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Banking

RBS chief waives million-pound bonus after UK outrage

After an outburst of public anger in Britain, Royal Bank of Scotland CEO, Stephen Hester, has rejected a bonus worth one million pounds ($1.6 million). The bank was bailed out by the state after near-collapse in 2008.

Stephen Hester

Stephen Hester caved in after a wave of anger

The chief executive of Britain's state-rescued Royal Bank of Scotland (RBS) has turned down his controversial bonus, the bank announced Monday.

Last week the RBS board awarded Stephen Hester 3.6 million RBS shares worth £963,000 (1.15 million euros, $1.5 million). The bonus would have come on top of his £1.2 million annual salary.

The announcement of the payment sparked outrage from trade unions and the opposition Labour Party, which criticized the fact that it would come at a time when most British workers were suffering from government austerity measures.

The British government has owned 83 percent of the Edinburgh-based bank since it had to be bailed out in 2008 with 45 billion pounds. Since then, RBS has cut tens of thousands of jobs.

British Finance Minister George Osborne described Hester's decision as "sensible," enabling the CEO to focus "on the very important job he has got to do now, namely to get back billions of pounds of taxpayers' money that was put into RBS."

Public indignation

Hester’s decision came shortly after Labour stepped up the pressure by saying it would force a parliamentary debate in which it would have called on the government to use its 83 percent stake in the bank to cancel Hester's bonus.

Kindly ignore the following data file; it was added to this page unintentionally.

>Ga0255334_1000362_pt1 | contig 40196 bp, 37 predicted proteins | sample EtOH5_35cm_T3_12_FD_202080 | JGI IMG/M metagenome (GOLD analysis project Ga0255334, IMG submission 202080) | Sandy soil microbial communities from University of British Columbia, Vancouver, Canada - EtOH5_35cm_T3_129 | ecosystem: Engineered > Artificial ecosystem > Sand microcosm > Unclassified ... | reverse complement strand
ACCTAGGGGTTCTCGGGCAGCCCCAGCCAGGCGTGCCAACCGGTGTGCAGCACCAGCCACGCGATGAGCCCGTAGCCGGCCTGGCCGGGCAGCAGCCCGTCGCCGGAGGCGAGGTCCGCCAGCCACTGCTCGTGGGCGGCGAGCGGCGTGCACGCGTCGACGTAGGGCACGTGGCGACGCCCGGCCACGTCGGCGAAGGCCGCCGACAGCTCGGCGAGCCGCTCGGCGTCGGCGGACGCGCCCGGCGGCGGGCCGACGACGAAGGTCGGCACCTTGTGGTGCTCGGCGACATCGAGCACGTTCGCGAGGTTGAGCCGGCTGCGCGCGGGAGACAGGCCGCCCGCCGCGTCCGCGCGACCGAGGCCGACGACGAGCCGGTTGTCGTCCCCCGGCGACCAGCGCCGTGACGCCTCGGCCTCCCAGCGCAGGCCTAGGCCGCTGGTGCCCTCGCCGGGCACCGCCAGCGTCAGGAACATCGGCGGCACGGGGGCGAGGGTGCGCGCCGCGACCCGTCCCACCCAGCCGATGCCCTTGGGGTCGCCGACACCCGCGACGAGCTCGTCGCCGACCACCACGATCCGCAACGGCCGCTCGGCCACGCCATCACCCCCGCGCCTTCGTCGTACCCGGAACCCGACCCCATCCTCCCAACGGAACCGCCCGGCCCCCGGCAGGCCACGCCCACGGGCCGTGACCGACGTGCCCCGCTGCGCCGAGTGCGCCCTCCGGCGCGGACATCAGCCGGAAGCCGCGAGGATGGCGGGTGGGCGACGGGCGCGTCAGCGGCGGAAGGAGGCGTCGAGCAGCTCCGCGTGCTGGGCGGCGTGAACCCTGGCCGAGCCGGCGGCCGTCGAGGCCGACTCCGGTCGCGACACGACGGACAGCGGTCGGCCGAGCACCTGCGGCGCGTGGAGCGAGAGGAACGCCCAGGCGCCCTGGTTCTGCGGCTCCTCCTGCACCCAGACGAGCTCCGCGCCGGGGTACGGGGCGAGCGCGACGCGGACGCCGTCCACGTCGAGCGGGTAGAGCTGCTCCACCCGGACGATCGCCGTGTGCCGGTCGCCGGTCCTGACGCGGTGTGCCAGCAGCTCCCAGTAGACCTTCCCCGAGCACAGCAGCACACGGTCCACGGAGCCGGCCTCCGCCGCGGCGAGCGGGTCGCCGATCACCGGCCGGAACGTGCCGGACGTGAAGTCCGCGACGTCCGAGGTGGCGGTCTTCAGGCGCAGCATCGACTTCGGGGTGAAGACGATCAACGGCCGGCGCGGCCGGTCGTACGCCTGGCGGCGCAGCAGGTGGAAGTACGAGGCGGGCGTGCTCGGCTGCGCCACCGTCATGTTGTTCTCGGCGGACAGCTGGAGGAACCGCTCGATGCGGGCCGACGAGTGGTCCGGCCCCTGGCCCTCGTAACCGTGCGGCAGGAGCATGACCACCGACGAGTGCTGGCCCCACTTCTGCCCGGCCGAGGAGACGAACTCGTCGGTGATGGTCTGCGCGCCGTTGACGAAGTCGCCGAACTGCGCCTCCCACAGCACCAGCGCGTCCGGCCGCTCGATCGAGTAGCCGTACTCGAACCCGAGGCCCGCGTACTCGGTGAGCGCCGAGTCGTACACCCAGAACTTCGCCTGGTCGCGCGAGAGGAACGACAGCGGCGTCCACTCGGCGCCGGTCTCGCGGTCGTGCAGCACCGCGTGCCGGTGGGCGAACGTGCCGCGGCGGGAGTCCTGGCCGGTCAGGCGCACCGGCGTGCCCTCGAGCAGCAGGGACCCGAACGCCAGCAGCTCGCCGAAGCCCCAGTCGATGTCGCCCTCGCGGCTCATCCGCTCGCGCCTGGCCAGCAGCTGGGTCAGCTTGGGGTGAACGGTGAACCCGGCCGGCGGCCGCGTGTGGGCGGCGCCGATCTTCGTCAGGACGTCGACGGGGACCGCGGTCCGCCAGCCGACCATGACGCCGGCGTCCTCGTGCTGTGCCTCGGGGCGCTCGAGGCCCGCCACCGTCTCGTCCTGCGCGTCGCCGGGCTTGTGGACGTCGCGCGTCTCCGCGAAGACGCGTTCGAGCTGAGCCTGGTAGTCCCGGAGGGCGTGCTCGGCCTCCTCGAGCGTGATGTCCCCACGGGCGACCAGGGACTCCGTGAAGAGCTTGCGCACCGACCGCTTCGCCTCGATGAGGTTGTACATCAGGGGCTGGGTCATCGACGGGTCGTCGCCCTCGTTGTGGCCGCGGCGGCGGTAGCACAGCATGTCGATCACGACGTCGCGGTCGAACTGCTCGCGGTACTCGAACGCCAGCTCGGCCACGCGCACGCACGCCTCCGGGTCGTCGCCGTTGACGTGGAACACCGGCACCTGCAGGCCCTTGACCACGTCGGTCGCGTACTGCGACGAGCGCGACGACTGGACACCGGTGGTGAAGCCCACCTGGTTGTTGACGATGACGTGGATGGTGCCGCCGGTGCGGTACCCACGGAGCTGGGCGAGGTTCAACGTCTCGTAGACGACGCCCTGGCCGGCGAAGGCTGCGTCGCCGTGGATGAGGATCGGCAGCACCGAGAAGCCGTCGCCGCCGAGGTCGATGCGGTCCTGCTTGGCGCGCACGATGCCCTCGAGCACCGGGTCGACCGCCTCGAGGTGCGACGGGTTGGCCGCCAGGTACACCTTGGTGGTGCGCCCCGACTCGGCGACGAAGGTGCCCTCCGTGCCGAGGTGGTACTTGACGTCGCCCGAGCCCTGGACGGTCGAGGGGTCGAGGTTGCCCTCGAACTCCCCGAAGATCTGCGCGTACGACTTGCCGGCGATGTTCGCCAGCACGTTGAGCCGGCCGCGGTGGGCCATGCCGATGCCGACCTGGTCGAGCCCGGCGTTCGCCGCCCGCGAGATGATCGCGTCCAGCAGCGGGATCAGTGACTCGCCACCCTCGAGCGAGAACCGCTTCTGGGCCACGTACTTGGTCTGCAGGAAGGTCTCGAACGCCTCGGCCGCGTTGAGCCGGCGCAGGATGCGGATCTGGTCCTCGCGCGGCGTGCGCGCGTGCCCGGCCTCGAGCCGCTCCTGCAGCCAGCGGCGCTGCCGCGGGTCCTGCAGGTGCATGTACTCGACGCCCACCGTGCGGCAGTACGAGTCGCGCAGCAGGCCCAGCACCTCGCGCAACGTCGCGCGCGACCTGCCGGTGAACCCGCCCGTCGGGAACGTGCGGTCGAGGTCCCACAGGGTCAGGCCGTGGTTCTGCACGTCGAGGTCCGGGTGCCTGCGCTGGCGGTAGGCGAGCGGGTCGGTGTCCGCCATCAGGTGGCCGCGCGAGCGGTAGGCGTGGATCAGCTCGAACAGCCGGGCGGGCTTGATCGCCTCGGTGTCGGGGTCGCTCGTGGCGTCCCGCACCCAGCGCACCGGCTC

"It is a shame that a feeble, out-of-touch David Cameron did not realize he should do the right thing and stand up for the interests of the British people," Labour leader Ed Miliband said.

In comments Monday, Britain's biggest trade union, Unite, said the prevailing feeling among RBS employees was "better late than never."

Royal Bank of Scotland headquarters

The financial crisis has sparked a row over executive pay excesses

"This gesture goes some way in acknowledging the hypocrisy of an organization which has sacked over 21,000 staff, while still attempting to pay bumper bonuses to the bosses," the union’s national officer David Fleming told AFP news agency.

Some analysts believe, however, that Hester's move will have a negative impact on the bank's ability to retain high-level executives.

"The ongoing politicization of contractually owed bonuses can only serve to increase the risk that management will ultimately decide to leave, severely hampering the prospects of a further recovery," said Gary Goodwood, analyst at Shore Capital Stockbrokers.

On Saturday, RBS already announced that chairman Philip Hampton had waived a shares bonus worth £1.4 million.

The money was part of a "golden hello" agreed when Hampton joined RBS in 2009. Hampton is said to have rejected the bonus as he though it wasn’t "appropriate" in the current climate.

Author: Uwe Hessler (AFP, Reuters, dpa)

Editor: Michael Lawton

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